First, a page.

Watching and listening to the mesmerizing cult film director Alejandro Jodorowsky spin his tale(about his failed attempt to bring Frank Herbert’s “Dune” to the big screen in the mid 1970’s), it’s easy to see how the studios almost backed him. In his mid 80’s now, Mr. Jodorowsky hypnotizes you with the story of his aborted mission, sporting the energy and vitality of a man a half a century younger. No matter that it becomes obvious, rather quickly, that he had little chance of actually pulling the ambitious project off. Orson Welles! Salvador Dali! Mick Jagger! Just three of the names that Alejandro had pegged for major roles in his space opera. Music by Pink Floyd! Design and special effects by H.R. Giger and Dan O’Bannon! That duo would create “Alien” for Ridley Scott in 1979. Would Jodorowsky actually have landed this “dream team” for this proposed gargantuan motion picture? Doubtful. But OH how he weaves his yarn! In fact, more than once during this vastly entertaining, 90-minute documentary, I found myself thinking that “Jodorowsky’s Dune” could’ve been a masterpiece—if it was twice as long, and simply titled “Jodorowsky”. He remains a fascinating and charismatic artist.
It would be unfair to divulge too much of the trajectory of this chronicle from director Frank Pavich, because part of the fun is experiencing the overwhelming detail and intricate pre-production regarding this “greatest film never made”. Of course, no less a directing talent than David Lynch was the first to eventually bring “Dune” to the cinemas in 1984, and Mr. Jodorowsky is vociferous in his praise for Mr. Lynch’s ability(be sure to read all about David Lynch’s “Dune”, in last month’s entry to my “Lynch Ledger”). He then proceeds to take obvious pleasure in that film’s critical drubbing and financial failure. And can you blame him, being that his own version was thwarted? Mr. Jodorowsky, whether you respect his work or not, is unquestionably an eccentric visionary—and quite possibly some sort of mad genius. It would be criminal for any film lover to not experience his 1970 “El Topo” at least once. That “acid western” became a midnight movie phenomenon years ahead of “The Rocky Horror Picture Show”. In fact, it’s been said that a completely enthralled John Lennon, convinced Beatles manager Allen Klein to distribute “El Topo” throughout the United States—and a legend was born.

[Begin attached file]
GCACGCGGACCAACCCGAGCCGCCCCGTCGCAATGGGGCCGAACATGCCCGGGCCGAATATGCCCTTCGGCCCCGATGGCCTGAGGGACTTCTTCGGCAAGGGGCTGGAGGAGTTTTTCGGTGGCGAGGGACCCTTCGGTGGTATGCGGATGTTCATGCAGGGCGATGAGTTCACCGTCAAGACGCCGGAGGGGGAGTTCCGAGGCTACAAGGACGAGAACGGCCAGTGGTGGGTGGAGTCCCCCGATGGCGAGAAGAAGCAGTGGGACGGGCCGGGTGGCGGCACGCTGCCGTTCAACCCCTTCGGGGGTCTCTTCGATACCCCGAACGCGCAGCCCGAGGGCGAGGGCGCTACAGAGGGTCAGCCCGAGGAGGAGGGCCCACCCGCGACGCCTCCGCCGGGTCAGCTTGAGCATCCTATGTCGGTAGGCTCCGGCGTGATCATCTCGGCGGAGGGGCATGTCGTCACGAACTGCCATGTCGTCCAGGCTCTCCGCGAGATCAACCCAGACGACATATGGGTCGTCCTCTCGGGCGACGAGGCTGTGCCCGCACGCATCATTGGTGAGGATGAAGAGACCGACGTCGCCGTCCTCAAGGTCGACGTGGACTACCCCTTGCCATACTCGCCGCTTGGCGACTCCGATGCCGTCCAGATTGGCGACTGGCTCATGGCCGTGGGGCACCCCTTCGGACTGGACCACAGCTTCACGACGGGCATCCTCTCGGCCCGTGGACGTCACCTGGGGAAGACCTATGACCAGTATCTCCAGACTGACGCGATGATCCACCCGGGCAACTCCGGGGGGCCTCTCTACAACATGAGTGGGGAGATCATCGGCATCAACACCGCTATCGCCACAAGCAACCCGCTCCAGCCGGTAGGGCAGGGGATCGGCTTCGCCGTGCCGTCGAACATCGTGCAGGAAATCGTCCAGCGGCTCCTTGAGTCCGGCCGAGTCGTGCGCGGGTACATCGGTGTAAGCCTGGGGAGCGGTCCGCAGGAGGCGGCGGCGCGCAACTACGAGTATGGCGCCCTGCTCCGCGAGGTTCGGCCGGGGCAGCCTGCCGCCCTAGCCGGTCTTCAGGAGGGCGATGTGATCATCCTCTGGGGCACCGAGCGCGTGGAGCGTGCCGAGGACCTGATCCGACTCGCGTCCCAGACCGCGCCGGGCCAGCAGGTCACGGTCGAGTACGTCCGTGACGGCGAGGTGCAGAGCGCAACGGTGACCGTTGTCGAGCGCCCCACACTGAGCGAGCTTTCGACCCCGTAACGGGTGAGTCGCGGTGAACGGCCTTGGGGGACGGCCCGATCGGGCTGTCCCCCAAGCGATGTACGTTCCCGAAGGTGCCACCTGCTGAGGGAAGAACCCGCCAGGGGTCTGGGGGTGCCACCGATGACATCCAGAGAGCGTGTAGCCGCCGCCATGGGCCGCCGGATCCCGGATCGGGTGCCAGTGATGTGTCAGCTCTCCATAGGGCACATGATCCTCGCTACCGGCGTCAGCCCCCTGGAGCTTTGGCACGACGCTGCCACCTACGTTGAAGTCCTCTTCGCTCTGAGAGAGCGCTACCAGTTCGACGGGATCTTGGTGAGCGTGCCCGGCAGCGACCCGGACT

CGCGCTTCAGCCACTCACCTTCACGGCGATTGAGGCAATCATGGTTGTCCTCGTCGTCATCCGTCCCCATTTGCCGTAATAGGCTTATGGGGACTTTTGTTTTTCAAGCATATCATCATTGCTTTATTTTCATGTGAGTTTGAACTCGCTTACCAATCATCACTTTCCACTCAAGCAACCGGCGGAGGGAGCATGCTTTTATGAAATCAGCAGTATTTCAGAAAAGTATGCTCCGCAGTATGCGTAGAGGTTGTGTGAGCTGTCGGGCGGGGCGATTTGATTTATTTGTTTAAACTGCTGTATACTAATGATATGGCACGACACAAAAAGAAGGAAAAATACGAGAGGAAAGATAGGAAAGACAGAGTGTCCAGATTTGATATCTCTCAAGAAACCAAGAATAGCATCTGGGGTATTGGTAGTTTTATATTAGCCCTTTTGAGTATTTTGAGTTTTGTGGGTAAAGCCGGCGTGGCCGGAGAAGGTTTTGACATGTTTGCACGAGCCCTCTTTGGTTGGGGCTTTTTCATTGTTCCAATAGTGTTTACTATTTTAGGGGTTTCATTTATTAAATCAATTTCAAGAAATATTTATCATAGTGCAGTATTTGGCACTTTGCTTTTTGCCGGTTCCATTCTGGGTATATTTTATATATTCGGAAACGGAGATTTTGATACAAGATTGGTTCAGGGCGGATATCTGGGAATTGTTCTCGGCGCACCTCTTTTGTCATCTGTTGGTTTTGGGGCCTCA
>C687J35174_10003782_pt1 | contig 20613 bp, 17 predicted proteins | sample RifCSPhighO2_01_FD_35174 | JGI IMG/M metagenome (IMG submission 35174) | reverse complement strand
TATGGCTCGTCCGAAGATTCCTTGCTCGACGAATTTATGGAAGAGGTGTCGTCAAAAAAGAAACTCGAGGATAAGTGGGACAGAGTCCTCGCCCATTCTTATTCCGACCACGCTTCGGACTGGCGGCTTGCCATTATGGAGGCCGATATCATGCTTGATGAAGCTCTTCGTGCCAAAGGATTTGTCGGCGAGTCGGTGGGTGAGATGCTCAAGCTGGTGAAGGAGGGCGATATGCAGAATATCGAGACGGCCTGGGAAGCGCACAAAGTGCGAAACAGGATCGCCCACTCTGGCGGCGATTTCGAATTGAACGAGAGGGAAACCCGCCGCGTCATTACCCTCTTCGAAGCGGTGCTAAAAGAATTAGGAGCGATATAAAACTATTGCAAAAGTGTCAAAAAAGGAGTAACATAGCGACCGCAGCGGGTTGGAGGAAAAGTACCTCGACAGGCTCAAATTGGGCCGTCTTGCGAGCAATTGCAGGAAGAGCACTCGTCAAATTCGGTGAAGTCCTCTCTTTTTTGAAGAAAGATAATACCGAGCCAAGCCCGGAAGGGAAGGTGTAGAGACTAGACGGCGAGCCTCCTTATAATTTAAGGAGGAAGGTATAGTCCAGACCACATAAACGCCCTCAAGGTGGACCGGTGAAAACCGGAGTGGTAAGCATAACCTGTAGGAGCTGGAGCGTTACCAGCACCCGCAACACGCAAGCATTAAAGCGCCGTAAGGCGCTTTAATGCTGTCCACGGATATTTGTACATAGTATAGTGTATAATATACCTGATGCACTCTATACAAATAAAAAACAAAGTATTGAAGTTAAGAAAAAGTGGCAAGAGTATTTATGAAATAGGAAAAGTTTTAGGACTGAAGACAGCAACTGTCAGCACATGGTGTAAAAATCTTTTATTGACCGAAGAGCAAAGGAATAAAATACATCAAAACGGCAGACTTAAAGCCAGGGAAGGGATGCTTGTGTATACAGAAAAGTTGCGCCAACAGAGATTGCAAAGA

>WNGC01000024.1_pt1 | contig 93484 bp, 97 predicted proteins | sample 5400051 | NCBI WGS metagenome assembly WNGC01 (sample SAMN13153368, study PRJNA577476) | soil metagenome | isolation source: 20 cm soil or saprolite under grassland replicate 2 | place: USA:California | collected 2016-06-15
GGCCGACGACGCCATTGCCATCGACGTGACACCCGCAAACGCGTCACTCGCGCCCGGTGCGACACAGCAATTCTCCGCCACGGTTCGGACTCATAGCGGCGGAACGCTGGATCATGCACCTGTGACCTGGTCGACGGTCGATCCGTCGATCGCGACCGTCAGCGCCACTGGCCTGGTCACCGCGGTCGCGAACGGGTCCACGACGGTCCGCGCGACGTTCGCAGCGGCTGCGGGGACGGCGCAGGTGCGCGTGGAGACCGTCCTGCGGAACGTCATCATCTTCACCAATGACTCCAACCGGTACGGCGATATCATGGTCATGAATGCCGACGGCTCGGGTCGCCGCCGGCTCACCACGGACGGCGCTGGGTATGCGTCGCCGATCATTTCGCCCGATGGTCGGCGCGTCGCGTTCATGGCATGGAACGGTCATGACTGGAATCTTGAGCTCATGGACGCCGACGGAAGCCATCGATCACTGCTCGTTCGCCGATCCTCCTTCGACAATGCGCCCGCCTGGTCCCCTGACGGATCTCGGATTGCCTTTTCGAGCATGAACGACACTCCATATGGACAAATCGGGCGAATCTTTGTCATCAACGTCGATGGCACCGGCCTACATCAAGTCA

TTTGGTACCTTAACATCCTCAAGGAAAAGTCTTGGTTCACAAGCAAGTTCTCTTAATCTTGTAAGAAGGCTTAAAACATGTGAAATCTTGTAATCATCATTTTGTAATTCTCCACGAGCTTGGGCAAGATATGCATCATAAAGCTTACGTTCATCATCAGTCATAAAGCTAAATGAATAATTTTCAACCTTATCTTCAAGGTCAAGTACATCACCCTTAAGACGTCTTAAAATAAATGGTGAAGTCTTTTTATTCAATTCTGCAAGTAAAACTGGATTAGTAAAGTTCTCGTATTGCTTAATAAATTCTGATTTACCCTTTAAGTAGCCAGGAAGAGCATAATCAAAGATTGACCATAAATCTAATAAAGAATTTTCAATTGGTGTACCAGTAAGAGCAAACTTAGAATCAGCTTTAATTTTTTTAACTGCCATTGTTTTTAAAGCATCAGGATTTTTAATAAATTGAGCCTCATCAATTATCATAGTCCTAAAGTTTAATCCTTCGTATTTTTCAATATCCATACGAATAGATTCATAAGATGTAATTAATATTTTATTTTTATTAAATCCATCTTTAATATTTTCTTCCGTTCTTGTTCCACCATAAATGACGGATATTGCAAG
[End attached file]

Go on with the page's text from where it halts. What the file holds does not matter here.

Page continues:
How much influence did the scrubbed, mid-1970’s “Dune” project have on some future sci-fi classics that did see the light of day? It’s an intriguing question that’s somewhat answered by Jodorowsky supporters, who claim to recognize his influence in “Star Wars” and “Alien”, as well as decades later releases like 1997’s “Contact” and 1999’s “The Matrix”. The fact that Alejandro’s pre-production materials and artwork were sent to all of the major Hollywood studios, makes the possibility a compelling argument. And you’ll be provided with an array of examples, to help you decide for yourself. But I, for one, am of the opinion that Jodorowsky’s version of “Dune” is better off the way it ended up. How much would it have cost? How much “weirdness” would a mainstream audience accept? Did Jodorowsky even have a prayer of completing his vision, his way? It’s nice to dream. And “Jodorowsky’s Dune” succeeds as a marvelous fantasy. Grade: B